Robert Tittler: Portraits, Painters, and Publics in Provincial England. 1540 - 1640, Oxford: Oxford University Press 2012, XIV + 202 S., ISBN 978-0-19-958560-1, GBP 60,00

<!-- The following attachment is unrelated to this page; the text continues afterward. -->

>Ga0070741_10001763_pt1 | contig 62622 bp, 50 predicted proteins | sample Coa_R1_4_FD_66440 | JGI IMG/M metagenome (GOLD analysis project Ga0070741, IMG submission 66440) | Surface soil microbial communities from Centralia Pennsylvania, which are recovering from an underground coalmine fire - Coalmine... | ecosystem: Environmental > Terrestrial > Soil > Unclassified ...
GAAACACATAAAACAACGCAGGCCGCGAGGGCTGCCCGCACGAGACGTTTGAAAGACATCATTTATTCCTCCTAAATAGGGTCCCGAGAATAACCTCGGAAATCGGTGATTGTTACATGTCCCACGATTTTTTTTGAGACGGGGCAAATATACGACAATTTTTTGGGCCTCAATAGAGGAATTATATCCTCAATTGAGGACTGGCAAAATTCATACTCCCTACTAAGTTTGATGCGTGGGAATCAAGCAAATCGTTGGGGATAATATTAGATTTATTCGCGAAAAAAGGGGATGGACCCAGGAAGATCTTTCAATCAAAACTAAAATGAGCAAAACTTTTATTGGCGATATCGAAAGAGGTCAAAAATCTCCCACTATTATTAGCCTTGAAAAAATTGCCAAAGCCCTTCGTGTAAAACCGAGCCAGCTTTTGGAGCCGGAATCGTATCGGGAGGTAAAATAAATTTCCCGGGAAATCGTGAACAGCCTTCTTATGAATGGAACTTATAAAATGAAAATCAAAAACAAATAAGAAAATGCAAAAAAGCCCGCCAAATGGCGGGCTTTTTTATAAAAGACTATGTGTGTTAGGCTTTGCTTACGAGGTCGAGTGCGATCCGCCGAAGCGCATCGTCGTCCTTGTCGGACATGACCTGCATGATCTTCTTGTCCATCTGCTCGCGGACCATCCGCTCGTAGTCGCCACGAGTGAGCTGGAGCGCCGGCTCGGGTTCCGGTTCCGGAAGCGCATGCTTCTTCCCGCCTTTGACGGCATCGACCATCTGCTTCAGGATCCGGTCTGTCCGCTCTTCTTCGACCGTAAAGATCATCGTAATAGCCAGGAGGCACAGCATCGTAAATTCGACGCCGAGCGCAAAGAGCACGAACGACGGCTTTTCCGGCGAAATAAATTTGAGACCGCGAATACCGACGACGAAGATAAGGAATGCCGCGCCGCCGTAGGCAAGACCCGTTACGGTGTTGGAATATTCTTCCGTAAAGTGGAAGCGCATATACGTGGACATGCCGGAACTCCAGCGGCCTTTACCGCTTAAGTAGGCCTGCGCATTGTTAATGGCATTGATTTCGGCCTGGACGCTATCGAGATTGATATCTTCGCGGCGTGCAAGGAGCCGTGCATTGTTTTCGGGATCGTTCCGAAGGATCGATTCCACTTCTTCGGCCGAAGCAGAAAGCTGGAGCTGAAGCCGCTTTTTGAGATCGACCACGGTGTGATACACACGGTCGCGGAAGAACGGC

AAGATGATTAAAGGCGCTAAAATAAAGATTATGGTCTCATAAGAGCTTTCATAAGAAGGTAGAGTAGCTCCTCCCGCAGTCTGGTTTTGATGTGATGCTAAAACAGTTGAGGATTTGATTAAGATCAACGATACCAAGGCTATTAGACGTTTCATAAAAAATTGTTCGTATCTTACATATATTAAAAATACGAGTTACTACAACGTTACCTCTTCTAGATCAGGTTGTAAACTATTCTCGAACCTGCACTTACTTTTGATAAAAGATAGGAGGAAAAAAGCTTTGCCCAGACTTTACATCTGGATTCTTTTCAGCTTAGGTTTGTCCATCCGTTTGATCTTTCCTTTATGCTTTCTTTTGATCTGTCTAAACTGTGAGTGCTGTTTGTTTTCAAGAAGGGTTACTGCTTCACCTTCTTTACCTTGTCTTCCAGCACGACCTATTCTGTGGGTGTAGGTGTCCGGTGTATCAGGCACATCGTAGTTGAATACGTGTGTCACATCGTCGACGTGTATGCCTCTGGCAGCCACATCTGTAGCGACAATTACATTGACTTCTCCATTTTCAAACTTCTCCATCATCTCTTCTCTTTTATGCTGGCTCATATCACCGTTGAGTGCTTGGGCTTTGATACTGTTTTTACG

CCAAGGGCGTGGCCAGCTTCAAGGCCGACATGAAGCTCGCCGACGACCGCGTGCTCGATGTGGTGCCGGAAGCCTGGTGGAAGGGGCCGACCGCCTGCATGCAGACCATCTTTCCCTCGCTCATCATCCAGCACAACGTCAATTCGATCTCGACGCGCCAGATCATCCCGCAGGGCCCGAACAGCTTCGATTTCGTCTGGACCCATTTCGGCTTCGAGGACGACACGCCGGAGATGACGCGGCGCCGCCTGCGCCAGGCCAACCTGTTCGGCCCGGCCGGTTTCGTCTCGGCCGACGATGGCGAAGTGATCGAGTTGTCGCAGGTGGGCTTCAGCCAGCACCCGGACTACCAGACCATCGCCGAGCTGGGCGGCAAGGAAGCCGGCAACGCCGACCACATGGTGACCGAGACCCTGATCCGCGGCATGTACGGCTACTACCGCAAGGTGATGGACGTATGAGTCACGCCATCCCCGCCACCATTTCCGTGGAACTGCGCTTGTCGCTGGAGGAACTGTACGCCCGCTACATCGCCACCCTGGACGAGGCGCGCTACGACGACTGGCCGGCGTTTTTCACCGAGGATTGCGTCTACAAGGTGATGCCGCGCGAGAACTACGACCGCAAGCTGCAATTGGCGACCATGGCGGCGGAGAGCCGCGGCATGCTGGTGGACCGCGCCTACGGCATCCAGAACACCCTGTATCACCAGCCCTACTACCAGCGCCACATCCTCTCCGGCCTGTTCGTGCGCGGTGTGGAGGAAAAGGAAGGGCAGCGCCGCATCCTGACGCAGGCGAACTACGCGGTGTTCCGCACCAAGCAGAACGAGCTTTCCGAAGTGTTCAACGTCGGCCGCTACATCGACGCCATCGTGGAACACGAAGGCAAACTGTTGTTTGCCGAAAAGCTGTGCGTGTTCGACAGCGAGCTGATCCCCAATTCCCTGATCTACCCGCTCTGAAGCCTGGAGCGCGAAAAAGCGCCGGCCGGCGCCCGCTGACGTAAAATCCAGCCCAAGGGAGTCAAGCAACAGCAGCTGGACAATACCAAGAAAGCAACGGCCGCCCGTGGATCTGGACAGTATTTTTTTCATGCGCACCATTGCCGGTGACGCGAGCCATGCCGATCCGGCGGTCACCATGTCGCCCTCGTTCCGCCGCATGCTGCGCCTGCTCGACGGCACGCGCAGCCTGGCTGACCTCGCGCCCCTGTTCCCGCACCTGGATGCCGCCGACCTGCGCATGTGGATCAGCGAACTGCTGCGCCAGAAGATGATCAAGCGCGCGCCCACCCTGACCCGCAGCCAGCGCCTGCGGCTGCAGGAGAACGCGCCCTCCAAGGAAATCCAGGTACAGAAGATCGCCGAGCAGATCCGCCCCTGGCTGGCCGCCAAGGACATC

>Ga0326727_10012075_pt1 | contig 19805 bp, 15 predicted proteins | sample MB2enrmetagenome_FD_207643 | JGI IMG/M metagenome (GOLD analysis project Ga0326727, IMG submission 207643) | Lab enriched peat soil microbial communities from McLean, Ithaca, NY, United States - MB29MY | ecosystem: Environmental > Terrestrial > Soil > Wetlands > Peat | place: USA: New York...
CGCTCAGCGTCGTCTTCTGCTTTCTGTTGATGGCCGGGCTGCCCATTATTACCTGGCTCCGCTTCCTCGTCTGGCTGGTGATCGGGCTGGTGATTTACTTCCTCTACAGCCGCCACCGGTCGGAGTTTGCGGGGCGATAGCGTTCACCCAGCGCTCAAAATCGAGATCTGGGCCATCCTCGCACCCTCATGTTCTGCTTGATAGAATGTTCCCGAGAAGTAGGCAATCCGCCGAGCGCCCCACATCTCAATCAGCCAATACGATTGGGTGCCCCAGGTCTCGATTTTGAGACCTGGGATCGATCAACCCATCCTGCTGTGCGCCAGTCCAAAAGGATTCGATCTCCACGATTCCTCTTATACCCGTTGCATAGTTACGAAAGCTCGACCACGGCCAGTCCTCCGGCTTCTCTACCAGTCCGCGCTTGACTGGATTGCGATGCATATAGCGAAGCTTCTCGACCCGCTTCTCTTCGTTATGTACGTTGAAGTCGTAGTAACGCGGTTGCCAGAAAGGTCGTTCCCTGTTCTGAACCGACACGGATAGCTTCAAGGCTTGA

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For most people the term "Renaissance Portraiture" will conjure paintings of richly dressed Italian princes before their minds' eyes. Monographs and exhibitions have made us think immediately of portraits of the rich, powerful and famous representatives of an increasingly courtly society in Southern Europe. As far as the executing painters of these works of art are concerned, most were either from that same geographical environment or received their training in Florence, Rome or Venice. Indeed, we still speak of the Italian Renaissance, or even more narrowly of the Florentine Renaissance, as if there were classifications of quality to which other geographical and political entities could not aspire. In recent decades though, there are attempts to redefine the "Renaissance" and to free ourselves from the sixteenth-century definitions of Giorgio Vasari as well as from the nineteenth-century labelling still influencing much of our thinking about the period. Indeed, many historians these days prefer to use "Early Modern".